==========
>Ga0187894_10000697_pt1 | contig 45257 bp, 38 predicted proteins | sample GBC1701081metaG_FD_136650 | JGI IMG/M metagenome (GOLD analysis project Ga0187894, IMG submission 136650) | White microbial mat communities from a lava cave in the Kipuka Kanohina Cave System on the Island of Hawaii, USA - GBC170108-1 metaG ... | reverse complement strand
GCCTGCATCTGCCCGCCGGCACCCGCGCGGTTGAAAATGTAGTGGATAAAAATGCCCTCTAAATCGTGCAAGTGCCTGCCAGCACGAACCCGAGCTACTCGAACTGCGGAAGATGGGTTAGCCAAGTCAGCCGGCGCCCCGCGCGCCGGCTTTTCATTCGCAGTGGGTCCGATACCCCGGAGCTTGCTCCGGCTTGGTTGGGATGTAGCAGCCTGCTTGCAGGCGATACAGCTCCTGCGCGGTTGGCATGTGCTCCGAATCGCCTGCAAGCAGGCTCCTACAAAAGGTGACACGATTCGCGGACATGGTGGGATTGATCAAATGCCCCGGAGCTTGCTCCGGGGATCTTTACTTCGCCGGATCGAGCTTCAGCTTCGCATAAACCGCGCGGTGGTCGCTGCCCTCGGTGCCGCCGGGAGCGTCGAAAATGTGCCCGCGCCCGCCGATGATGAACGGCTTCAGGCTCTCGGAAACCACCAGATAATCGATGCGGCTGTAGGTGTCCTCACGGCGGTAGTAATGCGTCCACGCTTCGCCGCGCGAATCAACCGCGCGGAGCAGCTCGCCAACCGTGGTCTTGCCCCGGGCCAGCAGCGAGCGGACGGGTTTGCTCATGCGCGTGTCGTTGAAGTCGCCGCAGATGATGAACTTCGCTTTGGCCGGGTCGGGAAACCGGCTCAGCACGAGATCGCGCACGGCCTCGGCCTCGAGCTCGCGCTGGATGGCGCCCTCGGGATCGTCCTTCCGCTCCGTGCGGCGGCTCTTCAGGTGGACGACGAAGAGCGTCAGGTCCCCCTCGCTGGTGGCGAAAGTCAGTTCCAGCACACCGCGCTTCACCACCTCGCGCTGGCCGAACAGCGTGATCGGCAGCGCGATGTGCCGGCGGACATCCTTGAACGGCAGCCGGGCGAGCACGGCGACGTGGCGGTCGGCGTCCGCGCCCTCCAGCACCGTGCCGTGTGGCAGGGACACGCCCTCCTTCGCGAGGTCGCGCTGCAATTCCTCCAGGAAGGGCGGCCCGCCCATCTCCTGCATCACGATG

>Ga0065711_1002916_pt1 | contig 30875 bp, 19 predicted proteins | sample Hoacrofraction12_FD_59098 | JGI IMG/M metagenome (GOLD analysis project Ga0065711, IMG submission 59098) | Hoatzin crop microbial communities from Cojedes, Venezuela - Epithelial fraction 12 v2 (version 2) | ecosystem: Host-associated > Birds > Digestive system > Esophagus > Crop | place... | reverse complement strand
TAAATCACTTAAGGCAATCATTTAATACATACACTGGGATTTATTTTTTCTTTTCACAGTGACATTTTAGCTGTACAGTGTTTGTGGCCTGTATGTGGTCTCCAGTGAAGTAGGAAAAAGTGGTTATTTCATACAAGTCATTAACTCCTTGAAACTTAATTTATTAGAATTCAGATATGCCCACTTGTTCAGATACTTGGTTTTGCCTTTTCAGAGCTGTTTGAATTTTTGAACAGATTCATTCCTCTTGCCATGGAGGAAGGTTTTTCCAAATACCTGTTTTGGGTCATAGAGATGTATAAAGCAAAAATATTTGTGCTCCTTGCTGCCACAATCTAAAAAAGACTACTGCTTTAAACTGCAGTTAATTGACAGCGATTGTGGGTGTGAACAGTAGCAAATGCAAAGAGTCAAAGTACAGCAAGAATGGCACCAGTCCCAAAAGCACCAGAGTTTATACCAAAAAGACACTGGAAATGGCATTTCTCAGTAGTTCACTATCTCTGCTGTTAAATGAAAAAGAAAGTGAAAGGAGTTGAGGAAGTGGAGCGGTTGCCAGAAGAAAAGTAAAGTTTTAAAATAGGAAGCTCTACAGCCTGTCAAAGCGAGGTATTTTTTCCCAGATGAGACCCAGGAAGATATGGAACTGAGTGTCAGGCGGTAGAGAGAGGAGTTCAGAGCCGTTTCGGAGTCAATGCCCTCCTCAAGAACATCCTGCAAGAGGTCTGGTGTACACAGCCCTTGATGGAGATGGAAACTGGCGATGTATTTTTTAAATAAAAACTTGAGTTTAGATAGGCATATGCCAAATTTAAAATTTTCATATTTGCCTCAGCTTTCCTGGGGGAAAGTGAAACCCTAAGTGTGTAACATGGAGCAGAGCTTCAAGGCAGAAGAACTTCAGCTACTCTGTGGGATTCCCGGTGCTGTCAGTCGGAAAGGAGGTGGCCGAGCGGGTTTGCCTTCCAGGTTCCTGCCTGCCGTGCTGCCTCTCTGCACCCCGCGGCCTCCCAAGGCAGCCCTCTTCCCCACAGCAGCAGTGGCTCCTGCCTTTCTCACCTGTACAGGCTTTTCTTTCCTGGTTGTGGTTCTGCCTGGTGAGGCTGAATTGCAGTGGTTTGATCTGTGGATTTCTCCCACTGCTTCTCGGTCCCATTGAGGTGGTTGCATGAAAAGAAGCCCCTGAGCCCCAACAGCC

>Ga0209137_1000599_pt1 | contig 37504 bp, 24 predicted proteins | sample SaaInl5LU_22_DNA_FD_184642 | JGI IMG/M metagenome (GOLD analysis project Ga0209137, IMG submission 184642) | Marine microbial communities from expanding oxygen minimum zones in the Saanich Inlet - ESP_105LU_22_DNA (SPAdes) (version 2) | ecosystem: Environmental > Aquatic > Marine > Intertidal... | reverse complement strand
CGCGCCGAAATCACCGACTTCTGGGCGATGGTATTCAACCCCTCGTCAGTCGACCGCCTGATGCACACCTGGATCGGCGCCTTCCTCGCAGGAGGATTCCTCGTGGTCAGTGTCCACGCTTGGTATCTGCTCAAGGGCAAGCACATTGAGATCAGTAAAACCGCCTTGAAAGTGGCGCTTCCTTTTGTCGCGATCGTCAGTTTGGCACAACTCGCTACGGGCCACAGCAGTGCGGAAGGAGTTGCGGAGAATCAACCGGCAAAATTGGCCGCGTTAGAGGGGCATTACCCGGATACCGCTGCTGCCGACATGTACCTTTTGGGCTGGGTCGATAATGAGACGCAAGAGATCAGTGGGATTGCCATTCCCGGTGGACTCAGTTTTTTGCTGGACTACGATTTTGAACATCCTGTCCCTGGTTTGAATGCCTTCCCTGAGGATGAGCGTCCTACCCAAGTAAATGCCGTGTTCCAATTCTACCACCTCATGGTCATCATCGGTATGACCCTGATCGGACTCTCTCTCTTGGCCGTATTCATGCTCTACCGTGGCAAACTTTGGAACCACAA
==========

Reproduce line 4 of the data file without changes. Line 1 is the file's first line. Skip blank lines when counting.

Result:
TAAATCACTTAAGGCAATCATTTAATACATACACTGGGATTTATTTTTTCTTTTCACAGTGACATTTTAGCTGTACAGTGTTTGTGGCCTGTATGTGGTCTCCAGTGAAGTAGGAAAAAGTGGTTATTTCATACAAGTCATTAACTCCTTGAAACTTAATTTATTAGAATTCAGATATGCCCACTTGTTCAGATACTTGGTTTTGCCTTTTCAGAGCTGTTTGAATTTTTGAACAGATTCATTCCTCTTGCCATGGAGGAAGGTTTTTCCAAATACCTGTTTTGGGTCATAGAGATGTATAAAGCAAAAATATTTGTGCTCCTTGCTGCCACAATCTAAAAAAGACTACTGCTTTAAACTGCAGTTAATTGACAGCGATTGTGGGTGTGAACAGTAGCAAATGCAAAGAGTCAAAGTACAGCAAGAATGGCACCAGTCCCAAAAGCACCAGAGTTTATACCAAAAAGACACTGGAAATGGCATTTCTCAGTAGTTCACTATCTCTGCTGTTAAATGAAAAAGAAAGTGAAAGGAGTTGAGGAAGTGGAGCGGTTGCCAGAAGAAAAGTAAAGTTTTAAAATAGGAAGCTCTACAGCCTGTCAAAGCGAGGTATTTTTTCCCAGATGAGACCCAGGAAGATATGGAACTGAGTGTCAGGCGGTAGAGAGAGGAGTTCAGAGCCGTTTCGGAGTCAATGCCCTCCTCAAGAACATCCTGCAAGAGGTCTGGTGTACACAGCCCTTGATGGAGATGGAAACTGGCGATGTATTTTTTAAATAAAAACTTGAGTTTAGATAGGCATATGCCAAATTTAAAATTTTCATATTTGCCTCAGCTTTCCTGGGGGAAAGTGAAACCCTAAGTGTGTAACATGGAGCAGAGCTTCAAGGCAGAAGAACTTCAGCTACTCTGTGGGATTCCCGGTGCTGTCAGTCGGAAAGGAGGTGGCCGAGCGGGTTTGCCTTCCAGGTTCCTGCCTGCCGTGCTGCCTCTCTGCACCCCGCGGCCTCCCAAGGCAGCCCTCTTCCCCACAGCAGCAGTGGCTCCTGCCTTTCTCACCTGTACAGGCTTTTCTTTCCTGGTTGTGGTTCTGCCTGGTGAGGCTGAATTGCAGTGGTTTGATCTGTGGATTTCTCCCACTGCTTCTCGGTCCCATTGAGGTGGTTGCATGAAAAGAAGCCCCTGAGCCCCAACAGCC